At the turn of the 10th-11th centuries, the Samanid state was smashed by armies of Turkic dynasties -Qarakhanids and Ghaznavids.
The population had grown up to 100 thousand. A new palace was built in the citadel. The cathedral mosque was restored. Streets in shahristan were improved. The tomb of Kussam-ibn-Abbas obtained cultic significance and was supplied with a mausoleum. Beside, the mosque and madrasah of Tomgach Bogra Khan from the Qarakhanids were built. This one-storey building of yard-aivan type is the earliest among Central Asian madrasah. At the first half of the 12th century, sheikh Ahmad al-Hamadani, founding Sufi traditions of “khadjagan-naqshbandiyyah" and "yassaviyyah" was preaching in Samarkand. At the beginning of the 13th century, the last Qarakhanid ruler, Usman constructed the mausoleum for his father, Abraham ibn Hussein on Afrasiab.
At the last quarter of the 11 th century, the Qarakhanids had to recognize dependence on another Turkic dynasty - Great Seljuks, which conquered the western lands of the Islamic world. In 1141, the Qarakhitai smashed the army of Seljuk sultan Sandjar and his vassal, Qarakhanid Mahmud Khan in the battle near Samarkand. Tens of thousands warriors, which lost in this battle, were burled at Samarkand holy cemetery of Choqardiza. The Qarakhanids managed to keep their authority in Samarkand, but recognized their vassalage on the Qarakhitai. At the beginning of the 13th century, political supremacy in Central Asia switched to Khorezmshahs, which subordinated the last Qarakhanids and took Samarkand. In the citadel, on the place of the Qarakhanid palace, Khorezmshah Mohammed built a new palace decorated with wall paintings.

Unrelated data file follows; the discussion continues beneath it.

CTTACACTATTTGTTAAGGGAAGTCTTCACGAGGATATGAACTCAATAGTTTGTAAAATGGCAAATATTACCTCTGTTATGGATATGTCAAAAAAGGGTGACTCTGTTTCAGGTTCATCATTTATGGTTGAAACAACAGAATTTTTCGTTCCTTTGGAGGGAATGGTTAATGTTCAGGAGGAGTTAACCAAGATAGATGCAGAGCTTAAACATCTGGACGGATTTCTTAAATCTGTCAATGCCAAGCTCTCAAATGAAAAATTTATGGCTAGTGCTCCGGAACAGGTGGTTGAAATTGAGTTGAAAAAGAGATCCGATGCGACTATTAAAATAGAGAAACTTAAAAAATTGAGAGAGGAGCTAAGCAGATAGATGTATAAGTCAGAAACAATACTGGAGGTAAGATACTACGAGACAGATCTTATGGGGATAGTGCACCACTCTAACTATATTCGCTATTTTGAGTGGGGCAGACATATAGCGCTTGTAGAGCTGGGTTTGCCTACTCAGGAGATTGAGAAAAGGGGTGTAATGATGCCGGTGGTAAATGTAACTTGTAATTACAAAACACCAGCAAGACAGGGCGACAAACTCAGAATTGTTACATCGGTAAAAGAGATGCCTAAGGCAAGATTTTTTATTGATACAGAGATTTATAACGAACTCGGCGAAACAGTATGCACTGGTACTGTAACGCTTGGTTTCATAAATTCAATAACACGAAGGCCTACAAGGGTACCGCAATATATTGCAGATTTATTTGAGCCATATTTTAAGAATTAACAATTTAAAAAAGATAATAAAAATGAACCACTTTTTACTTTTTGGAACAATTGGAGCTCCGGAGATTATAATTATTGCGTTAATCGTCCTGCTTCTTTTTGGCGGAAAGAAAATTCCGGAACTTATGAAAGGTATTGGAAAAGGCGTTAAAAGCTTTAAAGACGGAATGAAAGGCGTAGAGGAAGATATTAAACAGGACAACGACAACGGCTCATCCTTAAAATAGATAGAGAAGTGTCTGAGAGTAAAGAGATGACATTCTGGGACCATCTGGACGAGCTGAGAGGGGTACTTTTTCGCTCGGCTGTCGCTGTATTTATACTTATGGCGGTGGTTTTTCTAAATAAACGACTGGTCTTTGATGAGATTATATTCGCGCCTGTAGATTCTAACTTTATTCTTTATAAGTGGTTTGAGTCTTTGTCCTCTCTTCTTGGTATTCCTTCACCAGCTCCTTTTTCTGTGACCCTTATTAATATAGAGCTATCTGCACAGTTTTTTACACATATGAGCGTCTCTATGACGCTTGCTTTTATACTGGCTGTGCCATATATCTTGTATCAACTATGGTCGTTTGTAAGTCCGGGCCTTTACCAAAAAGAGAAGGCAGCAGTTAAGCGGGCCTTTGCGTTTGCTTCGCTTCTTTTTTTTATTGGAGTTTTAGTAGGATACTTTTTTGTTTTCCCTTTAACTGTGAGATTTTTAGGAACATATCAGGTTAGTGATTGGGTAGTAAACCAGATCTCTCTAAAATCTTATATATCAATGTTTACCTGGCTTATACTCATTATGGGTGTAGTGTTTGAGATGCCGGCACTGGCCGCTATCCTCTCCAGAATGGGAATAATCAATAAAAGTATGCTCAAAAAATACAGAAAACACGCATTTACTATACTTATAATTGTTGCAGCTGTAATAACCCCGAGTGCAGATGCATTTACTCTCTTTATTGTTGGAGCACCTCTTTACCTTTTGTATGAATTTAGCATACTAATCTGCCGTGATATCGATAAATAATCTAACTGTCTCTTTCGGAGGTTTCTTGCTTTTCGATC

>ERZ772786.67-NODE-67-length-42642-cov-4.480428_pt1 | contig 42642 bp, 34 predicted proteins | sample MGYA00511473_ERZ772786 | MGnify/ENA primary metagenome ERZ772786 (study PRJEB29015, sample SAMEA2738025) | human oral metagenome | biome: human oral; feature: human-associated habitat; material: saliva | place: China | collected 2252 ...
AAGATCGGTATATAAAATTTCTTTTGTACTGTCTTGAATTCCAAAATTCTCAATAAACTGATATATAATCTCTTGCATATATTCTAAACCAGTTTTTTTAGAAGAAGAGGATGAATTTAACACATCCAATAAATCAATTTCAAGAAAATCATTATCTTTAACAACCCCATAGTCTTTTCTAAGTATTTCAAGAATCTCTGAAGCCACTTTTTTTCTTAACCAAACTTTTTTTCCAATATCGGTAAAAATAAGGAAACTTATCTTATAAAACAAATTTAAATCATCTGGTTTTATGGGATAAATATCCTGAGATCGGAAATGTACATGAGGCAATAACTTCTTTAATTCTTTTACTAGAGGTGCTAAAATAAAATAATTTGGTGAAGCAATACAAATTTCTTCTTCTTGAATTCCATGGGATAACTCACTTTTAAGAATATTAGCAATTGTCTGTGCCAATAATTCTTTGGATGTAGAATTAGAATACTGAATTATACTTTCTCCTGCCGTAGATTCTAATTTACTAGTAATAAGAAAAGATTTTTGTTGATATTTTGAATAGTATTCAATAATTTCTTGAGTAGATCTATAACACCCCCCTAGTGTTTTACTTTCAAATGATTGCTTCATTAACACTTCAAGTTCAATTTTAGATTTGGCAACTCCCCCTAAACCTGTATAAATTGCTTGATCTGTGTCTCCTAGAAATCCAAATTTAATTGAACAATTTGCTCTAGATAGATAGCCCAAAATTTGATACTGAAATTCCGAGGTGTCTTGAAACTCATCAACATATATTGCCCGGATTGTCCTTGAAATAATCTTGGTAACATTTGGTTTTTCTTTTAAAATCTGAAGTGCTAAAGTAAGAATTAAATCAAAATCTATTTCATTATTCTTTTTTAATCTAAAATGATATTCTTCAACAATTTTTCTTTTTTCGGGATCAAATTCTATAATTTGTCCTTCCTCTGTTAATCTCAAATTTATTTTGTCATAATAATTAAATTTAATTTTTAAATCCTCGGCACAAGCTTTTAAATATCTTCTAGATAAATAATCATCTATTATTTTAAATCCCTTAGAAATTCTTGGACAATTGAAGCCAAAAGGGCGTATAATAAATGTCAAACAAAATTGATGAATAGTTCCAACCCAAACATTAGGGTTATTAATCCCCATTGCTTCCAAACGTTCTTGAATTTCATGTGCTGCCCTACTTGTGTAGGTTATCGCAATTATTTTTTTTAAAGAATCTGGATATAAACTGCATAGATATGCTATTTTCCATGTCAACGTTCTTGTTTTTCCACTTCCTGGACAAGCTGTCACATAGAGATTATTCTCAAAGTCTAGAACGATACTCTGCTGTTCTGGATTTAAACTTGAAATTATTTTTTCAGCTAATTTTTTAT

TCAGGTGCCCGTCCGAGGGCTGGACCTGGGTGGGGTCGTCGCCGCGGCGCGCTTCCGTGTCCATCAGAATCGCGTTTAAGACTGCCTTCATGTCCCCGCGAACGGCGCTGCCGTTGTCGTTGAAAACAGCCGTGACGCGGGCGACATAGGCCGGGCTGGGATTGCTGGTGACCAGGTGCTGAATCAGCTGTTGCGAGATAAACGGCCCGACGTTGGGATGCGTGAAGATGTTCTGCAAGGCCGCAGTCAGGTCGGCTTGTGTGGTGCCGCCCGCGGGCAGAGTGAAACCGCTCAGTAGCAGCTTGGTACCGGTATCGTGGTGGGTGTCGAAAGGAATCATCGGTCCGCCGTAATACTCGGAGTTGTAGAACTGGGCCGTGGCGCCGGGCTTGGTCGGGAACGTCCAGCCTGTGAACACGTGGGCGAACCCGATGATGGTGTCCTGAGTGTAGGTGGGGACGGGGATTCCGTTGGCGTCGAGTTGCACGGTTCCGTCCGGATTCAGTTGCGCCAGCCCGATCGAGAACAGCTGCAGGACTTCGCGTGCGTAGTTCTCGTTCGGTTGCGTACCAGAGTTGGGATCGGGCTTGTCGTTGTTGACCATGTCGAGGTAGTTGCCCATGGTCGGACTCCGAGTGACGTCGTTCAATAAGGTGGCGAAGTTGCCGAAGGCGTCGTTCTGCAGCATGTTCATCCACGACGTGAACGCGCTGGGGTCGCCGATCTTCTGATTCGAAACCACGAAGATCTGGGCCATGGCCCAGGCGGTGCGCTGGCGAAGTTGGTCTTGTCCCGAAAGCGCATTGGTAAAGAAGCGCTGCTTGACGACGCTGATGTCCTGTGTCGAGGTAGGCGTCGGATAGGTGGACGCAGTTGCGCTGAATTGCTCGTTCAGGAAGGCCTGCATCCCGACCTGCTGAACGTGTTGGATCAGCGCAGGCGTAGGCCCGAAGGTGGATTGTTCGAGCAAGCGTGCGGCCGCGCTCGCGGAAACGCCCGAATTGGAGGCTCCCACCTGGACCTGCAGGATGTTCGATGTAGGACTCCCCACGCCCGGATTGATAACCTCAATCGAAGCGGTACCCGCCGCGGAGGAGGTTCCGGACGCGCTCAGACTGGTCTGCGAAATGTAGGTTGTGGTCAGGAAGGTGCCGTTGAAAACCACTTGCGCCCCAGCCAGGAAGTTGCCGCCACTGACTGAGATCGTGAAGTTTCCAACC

Invasion of Mongols led by Genghis Khan became terrible ordeal for Central Asia. In 1220, having taken Bukhara, the armies of Genghis Khan arrived at fortified Samarkand. The city was defended by 150-thousand garrison and 20 charger elephants. Genghis Khan simulated an assault and flushed defenders from the city, where the main body of Mongols smashed them. The Mongols army laid a siege, shelling the city from bows and catapults. Then, the Islamic clergy sent an embassy to Genghis Khan and, having stipulated for security of their people, opened gates before Mongols. The most part of citizens were taken prisoners, craftsmen were moved to Mongolia. Taoist monk Chang-Chun witnessed that at re end of 1221, just a quarter of the population had remained in Samarkand. However, the city had not been ruined totally yet. Bazaars were operating, and the Mongolian governor lived at the palace of Khorezmshah. Genghis Khan conquest brought Central Asia to the domain (ulus) of his son - Chagatai. Like the other cities of Maverannahr, Samarkand was strongly damaged because of internecine feuds among the Genghisids at second half of the 13th century. Afrasiab had been entirely deserted. Revival of Samarkand fell to the end of the 13th-beginning of the 14th centuries, when was established Chagatai ulus, but the urban life switched to the place of former southern rabad (suburb).